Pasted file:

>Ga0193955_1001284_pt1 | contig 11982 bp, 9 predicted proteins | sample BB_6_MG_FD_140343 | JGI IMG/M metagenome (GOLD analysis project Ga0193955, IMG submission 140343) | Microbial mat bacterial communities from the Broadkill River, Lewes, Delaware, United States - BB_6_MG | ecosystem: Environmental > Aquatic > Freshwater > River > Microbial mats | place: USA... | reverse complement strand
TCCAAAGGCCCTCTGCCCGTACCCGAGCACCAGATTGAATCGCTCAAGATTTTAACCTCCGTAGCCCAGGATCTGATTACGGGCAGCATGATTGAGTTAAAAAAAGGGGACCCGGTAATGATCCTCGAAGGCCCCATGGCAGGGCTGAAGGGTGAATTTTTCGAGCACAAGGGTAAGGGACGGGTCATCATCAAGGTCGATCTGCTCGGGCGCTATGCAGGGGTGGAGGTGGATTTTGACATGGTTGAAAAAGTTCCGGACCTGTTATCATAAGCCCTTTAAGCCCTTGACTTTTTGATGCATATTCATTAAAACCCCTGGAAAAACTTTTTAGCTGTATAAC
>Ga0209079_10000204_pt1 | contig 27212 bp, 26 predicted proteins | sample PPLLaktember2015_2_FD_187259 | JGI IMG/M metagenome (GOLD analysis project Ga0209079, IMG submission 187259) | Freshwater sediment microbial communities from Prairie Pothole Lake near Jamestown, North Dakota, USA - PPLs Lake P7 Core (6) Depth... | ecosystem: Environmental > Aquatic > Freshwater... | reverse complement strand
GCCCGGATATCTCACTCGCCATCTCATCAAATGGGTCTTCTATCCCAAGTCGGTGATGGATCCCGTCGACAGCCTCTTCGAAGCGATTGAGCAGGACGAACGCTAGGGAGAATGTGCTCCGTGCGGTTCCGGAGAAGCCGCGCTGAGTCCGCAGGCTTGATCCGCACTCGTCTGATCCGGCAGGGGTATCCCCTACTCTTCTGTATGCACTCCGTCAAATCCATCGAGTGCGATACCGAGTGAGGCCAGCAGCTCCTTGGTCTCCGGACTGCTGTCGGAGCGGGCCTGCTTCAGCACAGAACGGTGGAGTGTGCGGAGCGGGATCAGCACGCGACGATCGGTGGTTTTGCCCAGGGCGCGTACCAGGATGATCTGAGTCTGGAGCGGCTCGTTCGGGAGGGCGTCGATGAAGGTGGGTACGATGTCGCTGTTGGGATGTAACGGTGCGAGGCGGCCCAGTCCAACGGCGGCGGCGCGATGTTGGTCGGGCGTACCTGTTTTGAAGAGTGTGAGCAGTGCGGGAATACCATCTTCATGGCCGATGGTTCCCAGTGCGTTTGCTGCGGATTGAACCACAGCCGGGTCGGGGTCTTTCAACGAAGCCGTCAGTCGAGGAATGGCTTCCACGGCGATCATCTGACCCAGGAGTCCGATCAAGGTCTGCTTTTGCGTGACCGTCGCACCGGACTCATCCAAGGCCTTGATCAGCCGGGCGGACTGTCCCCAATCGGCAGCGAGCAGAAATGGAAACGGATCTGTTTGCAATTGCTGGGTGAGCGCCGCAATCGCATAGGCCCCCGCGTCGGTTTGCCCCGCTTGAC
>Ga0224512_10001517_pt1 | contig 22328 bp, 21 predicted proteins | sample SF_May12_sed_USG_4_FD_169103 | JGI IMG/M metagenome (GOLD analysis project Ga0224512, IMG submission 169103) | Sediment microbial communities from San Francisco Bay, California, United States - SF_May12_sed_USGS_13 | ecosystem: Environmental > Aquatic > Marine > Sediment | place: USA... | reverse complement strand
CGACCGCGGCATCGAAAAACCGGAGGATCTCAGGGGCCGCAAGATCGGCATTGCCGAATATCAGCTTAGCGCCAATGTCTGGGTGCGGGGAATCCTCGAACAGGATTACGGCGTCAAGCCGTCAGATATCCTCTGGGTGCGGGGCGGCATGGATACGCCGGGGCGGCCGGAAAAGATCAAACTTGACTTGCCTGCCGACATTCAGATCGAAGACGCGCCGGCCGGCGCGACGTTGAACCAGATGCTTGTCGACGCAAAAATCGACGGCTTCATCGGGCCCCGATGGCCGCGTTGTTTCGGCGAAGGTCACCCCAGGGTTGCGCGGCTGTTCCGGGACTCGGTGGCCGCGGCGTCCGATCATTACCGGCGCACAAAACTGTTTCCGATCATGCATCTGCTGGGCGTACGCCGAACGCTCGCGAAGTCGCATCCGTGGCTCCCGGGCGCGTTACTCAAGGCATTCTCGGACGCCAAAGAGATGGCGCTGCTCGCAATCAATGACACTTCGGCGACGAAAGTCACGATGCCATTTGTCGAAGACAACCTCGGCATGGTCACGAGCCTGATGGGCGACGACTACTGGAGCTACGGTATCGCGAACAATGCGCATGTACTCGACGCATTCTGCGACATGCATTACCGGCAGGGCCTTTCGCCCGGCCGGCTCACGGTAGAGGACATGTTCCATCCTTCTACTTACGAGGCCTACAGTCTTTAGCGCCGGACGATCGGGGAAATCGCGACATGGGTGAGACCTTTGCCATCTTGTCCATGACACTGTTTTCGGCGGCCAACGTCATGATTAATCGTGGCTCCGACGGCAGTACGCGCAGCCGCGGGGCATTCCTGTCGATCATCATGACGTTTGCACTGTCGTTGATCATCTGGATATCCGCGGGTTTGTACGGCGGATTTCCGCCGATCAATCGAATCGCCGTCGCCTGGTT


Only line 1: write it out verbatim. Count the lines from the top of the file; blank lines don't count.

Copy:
>Ga0193955_1001284_pt1 | contig 11982 bp, 9 predicted proteins | sample BB_6_MG_FD_140343 | JGI IMG/M metagenome (GOLD analysis project Ga0193955, IMG submission 140343) | Microbial mat bacterial communities from the Broadkill River, Lewes, Delaware, United States - BB_6_MG | ecosystem: Environmental > Aquatic > Freshwater > River > Microbial mats | place: USA... | reverse complement strand